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Recent work out of the lab from Alex Bliss in collaboration Dr Jeanne Dekerle at University of Brighton has been published in Measurement in Physical Education and Exercise Science.

The study investigated extension and flexion of the knee during a continuous motion (reciprocal) or dividing the movements with a passive rest (nonreciprocal). This was to determine whether these types of assessment give significantly different results as which type of motion is used (reciprocal or nonreciprocal) and is often not reported in research literature.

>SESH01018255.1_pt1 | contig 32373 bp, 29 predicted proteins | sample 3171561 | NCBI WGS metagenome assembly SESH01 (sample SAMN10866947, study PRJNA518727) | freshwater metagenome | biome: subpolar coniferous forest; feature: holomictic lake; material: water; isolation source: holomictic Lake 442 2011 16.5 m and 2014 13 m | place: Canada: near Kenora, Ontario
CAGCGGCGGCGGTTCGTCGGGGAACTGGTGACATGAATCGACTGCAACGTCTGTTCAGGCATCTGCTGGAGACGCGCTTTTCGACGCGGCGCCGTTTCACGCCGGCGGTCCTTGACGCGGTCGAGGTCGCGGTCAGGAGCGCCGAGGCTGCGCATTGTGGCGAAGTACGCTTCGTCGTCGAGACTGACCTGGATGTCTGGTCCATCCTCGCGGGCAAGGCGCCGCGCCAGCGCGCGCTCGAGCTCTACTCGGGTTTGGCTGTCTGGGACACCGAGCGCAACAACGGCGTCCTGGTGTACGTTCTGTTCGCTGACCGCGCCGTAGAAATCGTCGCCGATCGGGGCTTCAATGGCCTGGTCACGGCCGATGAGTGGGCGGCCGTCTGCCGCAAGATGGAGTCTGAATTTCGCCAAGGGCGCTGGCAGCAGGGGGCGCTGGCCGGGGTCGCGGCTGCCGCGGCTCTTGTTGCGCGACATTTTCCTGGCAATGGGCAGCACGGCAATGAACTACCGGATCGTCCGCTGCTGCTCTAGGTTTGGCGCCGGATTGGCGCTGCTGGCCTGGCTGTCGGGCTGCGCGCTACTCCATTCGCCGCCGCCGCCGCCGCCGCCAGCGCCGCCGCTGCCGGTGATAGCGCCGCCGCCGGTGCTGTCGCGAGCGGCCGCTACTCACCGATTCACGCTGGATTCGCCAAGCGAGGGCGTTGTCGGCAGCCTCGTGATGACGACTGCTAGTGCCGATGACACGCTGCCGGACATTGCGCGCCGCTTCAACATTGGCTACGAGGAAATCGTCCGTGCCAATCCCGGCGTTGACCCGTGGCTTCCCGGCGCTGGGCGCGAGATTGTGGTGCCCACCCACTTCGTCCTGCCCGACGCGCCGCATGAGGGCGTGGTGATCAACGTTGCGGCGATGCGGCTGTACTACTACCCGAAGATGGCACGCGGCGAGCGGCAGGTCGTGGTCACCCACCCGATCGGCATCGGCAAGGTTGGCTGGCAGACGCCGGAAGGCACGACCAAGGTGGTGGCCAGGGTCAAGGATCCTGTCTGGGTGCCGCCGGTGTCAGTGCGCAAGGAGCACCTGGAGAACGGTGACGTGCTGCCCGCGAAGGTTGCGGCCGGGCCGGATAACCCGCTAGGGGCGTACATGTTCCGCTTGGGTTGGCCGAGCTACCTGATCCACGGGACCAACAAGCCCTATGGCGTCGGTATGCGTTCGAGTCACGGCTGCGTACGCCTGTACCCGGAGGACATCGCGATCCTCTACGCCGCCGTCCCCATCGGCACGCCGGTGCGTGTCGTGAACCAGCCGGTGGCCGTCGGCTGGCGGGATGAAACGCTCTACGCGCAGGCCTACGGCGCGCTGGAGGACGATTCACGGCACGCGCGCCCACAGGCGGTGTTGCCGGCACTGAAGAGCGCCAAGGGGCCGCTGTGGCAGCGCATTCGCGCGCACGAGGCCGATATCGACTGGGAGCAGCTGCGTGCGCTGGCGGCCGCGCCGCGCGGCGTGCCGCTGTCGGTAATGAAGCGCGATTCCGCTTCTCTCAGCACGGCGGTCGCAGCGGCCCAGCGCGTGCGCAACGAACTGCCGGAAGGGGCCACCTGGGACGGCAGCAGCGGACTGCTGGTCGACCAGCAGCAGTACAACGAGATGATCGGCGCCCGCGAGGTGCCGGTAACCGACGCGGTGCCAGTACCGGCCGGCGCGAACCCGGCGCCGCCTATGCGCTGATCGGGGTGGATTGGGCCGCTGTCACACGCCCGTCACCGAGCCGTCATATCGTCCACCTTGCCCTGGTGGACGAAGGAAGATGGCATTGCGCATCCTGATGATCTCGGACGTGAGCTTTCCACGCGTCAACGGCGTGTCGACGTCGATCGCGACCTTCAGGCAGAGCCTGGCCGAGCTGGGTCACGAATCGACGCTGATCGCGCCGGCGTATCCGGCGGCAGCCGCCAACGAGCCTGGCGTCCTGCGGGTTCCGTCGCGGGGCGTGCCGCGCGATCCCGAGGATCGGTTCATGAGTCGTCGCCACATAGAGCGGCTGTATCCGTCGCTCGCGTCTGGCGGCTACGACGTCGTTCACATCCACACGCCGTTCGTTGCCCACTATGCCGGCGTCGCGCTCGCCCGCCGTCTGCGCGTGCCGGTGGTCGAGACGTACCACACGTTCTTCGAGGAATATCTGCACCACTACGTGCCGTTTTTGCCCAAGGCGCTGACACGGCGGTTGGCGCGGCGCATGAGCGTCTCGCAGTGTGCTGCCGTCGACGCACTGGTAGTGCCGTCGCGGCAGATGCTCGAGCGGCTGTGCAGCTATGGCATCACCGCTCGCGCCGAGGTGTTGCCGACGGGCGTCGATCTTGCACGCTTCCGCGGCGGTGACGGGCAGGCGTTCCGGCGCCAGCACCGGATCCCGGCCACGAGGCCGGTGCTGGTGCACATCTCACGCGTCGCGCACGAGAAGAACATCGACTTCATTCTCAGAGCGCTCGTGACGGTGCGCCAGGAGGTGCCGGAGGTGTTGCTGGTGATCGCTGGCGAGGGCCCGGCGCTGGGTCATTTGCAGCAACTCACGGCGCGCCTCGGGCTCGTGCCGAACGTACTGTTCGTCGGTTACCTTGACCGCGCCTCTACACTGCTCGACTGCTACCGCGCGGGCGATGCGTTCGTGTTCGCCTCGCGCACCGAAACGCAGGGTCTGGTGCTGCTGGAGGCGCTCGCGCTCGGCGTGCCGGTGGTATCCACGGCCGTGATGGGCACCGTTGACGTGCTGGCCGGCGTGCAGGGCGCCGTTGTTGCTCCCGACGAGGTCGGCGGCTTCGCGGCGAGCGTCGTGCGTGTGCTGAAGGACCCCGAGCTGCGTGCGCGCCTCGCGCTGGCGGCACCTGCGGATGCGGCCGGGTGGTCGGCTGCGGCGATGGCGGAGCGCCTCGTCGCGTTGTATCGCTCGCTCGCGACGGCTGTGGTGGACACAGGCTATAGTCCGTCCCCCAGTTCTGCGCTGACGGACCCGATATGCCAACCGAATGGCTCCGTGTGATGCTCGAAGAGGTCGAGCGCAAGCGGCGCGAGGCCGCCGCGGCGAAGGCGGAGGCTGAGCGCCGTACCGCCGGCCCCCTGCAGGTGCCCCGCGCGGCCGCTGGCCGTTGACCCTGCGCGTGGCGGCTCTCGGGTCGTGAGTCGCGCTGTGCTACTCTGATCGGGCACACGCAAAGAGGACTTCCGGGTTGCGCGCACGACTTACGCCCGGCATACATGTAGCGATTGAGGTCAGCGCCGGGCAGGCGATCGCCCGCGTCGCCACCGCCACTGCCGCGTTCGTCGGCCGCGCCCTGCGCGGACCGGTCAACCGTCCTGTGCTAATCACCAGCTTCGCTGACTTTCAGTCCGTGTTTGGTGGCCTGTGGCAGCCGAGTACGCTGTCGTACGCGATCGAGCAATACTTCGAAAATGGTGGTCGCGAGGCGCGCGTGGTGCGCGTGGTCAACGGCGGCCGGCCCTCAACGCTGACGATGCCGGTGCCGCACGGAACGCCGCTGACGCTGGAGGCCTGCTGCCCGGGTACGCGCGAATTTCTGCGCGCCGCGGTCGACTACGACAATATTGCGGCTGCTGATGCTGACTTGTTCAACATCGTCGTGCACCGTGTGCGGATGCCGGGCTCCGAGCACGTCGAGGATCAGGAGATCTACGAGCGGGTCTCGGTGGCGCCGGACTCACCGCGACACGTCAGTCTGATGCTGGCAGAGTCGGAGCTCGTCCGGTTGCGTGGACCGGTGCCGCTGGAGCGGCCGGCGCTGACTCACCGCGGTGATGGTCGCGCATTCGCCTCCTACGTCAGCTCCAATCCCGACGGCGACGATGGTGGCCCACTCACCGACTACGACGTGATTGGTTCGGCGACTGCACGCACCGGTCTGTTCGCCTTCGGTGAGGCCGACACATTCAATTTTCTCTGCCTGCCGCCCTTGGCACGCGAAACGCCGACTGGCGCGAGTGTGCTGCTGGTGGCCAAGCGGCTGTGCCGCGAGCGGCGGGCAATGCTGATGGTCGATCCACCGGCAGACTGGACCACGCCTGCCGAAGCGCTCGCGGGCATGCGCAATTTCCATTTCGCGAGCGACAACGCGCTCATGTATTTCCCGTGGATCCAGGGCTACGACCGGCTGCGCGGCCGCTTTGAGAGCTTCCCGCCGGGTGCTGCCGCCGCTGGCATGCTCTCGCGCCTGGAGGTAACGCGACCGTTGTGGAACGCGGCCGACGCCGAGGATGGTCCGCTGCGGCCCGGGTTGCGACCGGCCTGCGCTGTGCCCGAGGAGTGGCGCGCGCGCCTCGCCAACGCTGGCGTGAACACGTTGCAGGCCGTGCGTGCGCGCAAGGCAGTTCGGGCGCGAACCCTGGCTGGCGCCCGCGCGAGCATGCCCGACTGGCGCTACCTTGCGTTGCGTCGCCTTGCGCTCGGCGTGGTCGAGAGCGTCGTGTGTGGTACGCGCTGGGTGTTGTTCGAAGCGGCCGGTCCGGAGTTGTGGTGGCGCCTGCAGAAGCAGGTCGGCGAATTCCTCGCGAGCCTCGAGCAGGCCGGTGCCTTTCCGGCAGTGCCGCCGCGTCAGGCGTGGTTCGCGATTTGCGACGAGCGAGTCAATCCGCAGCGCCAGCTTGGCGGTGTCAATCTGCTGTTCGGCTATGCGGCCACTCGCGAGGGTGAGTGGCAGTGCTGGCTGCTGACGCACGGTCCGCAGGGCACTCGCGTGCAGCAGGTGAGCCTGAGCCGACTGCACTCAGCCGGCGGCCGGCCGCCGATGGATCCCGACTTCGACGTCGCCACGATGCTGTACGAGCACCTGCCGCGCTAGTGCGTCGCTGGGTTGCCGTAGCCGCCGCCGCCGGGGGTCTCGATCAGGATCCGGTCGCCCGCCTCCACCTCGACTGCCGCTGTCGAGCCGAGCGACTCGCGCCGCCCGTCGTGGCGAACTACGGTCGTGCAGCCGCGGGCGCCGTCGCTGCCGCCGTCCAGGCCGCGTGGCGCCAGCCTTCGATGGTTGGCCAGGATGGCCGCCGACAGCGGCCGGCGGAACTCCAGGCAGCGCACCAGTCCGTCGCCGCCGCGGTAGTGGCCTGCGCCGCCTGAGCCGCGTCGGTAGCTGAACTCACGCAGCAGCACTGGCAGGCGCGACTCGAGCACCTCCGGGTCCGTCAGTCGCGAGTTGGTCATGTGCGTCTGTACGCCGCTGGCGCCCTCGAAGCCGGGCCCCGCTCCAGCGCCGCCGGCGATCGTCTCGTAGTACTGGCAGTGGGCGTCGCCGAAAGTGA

It was found that the CON-TREX multijoint system is reliable between testing days, but that reciprocal and nonreciprocal methods often yield significantly different results. This is important as isokinetic dynamometry assessment is commonplace and the results obtained may be used to identify athletes at risk of knee injury (through strength discrepancies between the quadriceps and hamstrings musculature). It was recommended that experimenters or practitioners using isokinetic dynamometry for knee extension and flexion assessments report whether they are doing so with reciprocal or nonreciprocal movements.

Twitter: @Al_Blis